3) “And surely the fact that the United States is the only major advanced nation without some form of universal health care is at least part of the reason life expectancy is much lower in America than in Canada or Western Europe.” Yes he really wrote this. This is actually a myth the advocates of “universal coverage” love to promote. Even if you believed this, could there be other variables at work?!
4) “So there’s no real question that lack of insurance is responsible for thousands, and probably tens of thousands, of excess deaths of Americans each year.” You’re beginning to get an idea of what a great economic “scientist” he is, aren’t you? Actually this has been studied by Richard Kronick recently and this entire idea has been completely debunked. You can read the abstract of his study here. His conclusion: ”The Institute of Medicine’s (a government-funded institute) estimate that lack of insurance leads to 18,000 excess deaths each year is almost certainly incorrect. It is not possible to draw firm causal inferences from the results of observational analyses, but there is little evidence to suggest that extending insurance coverage to all adults would have a large effect on the number of deaths in the United States.”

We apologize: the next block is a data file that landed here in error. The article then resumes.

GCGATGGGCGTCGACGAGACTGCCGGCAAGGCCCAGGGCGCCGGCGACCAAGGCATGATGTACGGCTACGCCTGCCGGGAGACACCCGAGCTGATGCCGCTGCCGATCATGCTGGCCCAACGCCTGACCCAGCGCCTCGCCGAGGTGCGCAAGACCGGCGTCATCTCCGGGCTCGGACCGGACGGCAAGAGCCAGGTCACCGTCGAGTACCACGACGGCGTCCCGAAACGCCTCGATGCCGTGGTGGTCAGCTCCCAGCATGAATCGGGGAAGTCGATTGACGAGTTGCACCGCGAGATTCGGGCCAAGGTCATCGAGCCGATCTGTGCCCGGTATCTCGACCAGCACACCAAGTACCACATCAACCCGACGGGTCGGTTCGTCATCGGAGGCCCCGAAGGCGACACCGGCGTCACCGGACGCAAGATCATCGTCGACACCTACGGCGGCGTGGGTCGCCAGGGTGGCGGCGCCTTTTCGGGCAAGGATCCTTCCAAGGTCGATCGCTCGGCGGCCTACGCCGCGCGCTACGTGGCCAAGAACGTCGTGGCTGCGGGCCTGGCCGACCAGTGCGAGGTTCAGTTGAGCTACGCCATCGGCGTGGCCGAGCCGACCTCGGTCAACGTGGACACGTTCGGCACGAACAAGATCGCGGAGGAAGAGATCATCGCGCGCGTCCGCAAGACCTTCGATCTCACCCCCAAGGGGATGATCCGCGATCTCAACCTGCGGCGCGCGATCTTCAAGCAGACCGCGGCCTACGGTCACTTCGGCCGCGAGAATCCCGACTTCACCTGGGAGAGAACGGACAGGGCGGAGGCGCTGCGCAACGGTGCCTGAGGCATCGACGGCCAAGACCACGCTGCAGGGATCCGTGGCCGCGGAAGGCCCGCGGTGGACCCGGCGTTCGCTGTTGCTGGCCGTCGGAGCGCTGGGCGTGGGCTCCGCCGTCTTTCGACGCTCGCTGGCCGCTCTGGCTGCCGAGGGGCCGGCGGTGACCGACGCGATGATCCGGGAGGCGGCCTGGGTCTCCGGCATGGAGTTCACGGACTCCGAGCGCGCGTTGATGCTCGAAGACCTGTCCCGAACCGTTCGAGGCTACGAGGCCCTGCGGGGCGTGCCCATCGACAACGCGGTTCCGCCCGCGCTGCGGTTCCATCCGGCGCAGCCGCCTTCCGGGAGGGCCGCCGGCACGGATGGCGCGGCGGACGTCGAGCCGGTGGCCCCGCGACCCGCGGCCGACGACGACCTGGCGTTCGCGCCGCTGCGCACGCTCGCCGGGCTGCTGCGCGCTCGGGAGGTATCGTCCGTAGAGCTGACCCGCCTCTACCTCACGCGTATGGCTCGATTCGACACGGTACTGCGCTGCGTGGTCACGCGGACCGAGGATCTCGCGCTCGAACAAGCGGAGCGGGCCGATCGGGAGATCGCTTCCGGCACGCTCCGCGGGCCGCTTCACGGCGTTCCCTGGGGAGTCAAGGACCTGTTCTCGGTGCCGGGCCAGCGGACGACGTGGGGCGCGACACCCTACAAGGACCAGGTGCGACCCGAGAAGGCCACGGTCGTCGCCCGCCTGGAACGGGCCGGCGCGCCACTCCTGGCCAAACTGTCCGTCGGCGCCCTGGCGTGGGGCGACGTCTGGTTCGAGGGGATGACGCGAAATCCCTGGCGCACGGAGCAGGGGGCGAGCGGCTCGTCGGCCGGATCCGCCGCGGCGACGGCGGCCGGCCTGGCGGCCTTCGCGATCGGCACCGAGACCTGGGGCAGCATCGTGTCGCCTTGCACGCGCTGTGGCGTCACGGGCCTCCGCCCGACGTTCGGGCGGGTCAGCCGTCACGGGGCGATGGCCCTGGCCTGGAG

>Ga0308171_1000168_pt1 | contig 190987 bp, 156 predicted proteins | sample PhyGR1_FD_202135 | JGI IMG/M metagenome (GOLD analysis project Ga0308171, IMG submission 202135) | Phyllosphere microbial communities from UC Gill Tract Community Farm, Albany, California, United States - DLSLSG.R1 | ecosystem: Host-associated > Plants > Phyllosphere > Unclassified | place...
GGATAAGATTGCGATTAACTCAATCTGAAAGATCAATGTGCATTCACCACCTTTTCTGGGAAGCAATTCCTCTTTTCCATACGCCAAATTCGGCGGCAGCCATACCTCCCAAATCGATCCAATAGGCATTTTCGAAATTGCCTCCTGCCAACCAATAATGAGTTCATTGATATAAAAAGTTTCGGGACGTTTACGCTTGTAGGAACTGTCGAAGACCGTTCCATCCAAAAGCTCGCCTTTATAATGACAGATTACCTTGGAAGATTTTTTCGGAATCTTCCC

Now keep in mind that Mr. Krugman is the poster child for Keynesian economics, the economic thought that holds that an individual or a government can borrow its way to prosperity. It is this economic thought that has prevailed in this country for a long time, primarily because statists (like those in control of the government) love to spend the wealth belonging to future wage earners, as the future voter’s wrath represents no threat to them. Krugman, as a mouthpiece for this bankrupting insanity, bears a lot of responsibility, but instead of having lost all credibility, he is a liberal media darling. The central bank and deficit spending have no greater advocate than our dear Mr. Krugman (yes…I’m not calling him Dr. on purpose).